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Figure 2: Magnetic resonance angiography of cerebral vessels shows nonvisualization of the left carotid artery and its collateralization from the circle of Willis

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Echocardiogram revealed mild concentric left ventricular hypertrophy and a left aortic arch with a marked tortuosity and corkscrew appearance of its distal part [[Figure 3] and Video 1]. The left common carotid artery was not well visualized; the left subclavian artery originated from the tortuous segment that gave a peak and mean Doppler gradient of 35 and 11 mmHg. A computed tomographic aortogram confirmed a tortuous distal aortic arch with coarctation and extremely tortuous coiling right subclavian artery [[Figure 4] and Video 2].
Figure 3: Suprasternal long-axis view of the aortic arch shows marked corkscrew tortuosity of the distal aortic arch with turbulent color Doppler flows

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Figure 4: Volume-rendered computed tomographic aortogram viewed from back shows the marked corkscrew tortuosity of the aortic arch and right subclavian artery, marked stenosis of the left carotid artery

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A conservative follow-up was suggested in view of preserved femoral pulses and ventricular function. Oral propranolol for the next 10 months facilitated the regression of facial hemangioma [Figure 1]. The growth and development were adequate on follow-up. The aortic arch tortuosity and gradients did not progress, and the ventricular function was preserved.

Aortogram of another historic patient 15 years ago, a young girl with similar facial hemangioma, brisk left arm pulses, and weak pulses in other limbs showed a corkscrew aorta in the right aortic arch associated with severe hypoplasia of the right carotid artery and significant arch gradients [[Figure 5] and Video 3]. Her parents declined surgery after explanations about the complexities in the anatomy and surgical approach.
Figure 5: Aortic arch angiogram of the second patient in anteroposterior (a) and right anterior oblique view (b) shows right aortic arch, tortuous left subclavian branch of the left brachiocephalic artery, very stenotic right carotid artery, and stenotic right subclavian artery. A guidewire in lateral view (c) across the arch shows the corkscrew tortuosity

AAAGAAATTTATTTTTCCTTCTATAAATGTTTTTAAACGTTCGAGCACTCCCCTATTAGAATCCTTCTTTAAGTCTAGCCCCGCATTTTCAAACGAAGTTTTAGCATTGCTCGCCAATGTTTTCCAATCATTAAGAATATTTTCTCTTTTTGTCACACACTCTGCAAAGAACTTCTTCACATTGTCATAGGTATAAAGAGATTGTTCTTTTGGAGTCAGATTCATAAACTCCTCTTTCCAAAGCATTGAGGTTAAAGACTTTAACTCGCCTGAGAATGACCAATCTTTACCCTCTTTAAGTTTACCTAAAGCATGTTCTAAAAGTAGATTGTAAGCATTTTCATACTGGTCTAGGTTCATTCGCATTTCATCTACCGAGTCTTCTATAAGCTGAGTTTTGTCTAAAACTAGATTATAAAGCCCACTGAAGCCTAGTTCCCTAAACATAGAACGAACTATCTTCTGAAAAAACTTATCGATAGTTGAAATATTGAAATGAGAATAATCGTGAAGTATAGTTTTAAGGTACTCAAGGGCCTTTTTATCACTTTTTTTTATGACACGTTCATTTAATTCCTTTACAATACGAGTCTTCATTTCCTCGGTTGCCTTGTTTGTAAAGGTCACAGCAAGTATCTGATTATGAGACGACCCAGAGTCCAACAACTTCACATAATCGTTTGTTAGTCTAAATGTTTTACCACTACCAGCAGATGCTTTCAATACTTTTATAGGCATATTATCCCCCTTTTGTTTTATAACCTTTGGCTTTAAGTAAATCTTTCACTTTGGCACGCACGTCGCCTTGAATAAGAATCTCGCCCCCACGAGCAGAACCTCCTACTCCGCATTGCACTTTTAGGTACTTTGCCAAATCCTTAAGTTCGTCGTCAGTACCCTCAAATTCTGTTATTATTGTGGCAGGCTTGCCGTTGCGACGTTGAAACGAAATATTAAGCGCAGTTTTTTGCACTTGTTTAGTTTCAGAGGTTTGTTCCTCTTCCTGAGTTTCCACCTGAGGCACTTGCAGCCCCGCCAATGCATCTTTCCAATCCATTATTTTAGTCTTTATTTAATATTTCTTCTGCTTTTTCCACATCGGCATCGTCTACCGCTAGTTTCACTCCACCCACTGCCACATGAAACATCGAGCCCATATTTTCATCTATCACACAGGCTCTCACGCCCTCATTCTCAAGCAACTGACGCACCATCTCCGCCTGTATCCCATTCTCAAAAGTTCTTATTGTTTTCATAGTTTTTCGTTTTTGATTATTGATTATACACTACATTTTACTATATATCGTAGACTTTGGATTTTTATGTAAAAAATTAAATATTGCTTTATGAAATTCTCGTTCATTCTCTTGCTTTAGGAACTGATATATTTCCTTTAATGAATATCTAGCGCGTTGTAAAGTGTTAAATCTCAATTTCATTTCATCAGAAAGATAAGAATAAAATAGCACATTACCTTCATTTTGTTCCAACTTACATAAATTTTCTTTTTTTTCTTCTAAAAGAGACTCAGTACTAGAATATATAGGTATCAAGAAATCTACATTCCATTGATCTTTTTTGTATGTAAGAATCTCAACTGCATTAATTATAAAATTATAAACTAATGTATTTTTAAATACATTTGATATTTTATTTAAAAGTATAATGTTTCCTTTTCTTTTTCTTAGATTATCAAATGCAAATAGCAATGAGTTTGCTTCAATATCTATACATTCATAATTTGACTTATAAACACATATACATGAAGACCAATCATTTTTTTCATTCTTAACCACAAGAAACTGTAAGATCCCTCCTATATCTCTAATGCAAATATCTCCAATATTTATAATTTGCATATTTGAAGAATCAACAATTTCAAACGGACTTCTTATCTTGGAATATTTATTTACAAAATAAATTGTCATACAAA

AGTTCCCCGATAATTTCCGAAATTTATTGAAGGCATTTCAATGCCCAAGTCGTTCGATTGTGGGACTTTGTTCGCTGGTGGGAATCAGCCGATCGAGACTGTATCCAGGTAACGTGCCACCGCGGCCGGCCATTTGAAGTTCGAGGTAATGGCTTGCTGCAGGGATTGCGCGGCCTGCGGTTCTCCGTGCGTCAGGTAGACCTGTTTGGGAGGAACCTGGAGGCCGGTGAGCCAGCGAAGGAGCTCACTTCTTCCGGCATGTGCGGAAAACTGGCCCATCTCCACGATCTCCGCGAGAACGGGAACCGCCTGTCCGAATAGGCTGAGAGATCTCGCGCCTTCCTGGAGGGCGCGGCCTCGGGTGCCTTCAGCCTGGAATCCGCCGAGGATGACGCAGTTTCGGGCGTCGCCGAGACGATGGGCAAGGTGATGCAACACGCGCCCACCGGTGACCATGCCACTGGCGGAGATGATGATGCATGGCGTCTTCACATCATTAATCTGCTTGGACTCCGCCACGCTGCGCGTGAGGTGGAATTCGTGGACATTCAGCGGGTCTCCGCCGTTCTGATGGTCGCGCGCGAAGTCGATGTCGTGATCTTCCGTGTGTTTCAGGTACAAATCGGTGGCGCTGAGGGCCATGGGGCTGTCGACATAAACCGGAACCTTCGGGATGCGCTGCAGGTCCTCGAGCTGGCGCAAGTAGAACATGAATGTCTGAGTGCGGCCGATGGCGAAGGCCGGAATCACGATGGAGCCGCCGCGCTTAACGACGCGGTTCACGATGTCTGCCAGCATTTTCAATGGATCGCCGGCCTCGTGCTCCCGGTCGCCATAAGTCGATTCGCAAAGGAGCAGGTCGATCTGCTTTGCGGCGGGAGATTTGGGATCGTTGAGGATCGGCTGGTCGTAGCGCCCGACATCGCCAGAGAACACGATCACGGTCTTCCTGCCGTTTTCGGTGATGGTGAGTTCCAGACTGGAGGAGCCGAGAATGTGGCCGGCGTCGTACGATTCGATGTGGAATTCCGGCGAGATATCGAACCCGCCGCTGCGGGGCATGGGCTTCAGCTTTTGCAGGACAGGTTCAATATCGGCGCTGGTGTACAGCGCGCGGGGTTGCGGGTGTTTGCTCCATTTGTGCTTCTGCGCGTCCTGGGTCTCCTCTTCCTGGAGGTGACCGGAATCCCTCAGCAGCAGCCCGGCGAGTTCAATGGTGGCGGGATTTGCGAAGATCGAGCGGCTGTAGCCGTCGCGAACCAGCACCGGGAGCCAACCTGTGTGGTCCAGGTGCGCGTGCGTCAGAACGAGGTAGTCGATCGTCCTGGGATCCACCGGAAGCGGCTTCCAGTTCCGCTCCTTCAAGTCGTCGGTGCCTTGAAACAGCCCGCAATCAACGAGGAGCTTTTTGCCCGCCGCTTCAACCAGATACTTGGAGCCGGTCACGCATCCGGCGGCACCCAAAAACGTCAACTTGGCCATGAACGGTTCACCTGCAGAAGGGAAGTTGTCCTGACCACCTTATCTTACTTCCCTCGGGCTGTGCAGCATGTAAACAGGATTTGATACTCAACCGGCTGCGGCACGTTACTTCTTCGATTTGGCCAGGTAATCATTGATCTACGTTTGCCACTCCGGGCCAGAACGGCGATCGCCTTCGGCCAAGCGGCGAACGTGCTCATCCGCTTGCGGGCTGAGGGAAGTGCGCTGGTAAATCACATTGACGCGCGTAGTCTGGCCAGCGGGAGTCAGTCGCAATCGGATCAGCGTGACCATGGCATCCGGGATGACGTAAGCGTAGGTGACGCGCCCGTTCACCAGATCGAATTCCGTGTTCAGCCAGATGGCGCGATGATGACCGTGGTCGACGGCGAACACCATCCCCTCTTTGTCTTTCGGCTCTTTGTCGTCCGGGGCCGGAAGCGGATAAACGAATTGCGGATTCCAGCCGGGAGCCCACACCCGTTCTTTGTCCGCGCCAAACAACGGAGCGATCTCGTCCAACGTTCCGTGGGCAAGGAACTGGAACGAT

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   Discussion Top

Neural crest cells migrate to cranium, pharyngeal arches, and heart and lead to the formation of neural, vascular, cardiac, bony, and other structures.[1] PHACES syndrome refers to a spectrum of developmental field defects with a common denominator of a large segmental craniocervical hemangioma.[2],[3] This diffuse aortocraniocerebral vasculopathy results from abnormal neural crest cell migration and peculiarly common in females.[1],[7]

A “corkscrew aortic arch” refers to extreme tortuosity occasionally encountered in arterial tortuosity syndrome, but not previously reported in PHACES syndrome.[5],[6] The aortic arch anomalies, namely long-segment transverse arch involvement, tortuosity of vessels, aberrancy of subclavian origin in 60% of patients, and stenosis of arch branches, offer unique challenges in diagnosis and management and increase threshold for surgical interventions. The disease severity is underestimated both clinically and on echocardiography.[4] Unlike usual coarctation, bicuspid aortic valve, left heart hypoplasia, and mitral valve anomalies are not seen in PHACES. Surgical techniques are individualized based on arch morphology, especially when there is corkscrew aorta.[8] In patients with right-sided descending thoracic aorta as noted in both our patients, a descending aortic translocation surgery with or without aberrant subclavian reimplantation is adopted as it avoids prosthetic material.[9] Surveillance is crucial as the natural history of PHACES syndrome is less known, though they do better than arterial tortuosity syndrome. In spite of an international registry and broad consensus guidelines, these patients present unique challenges.[10]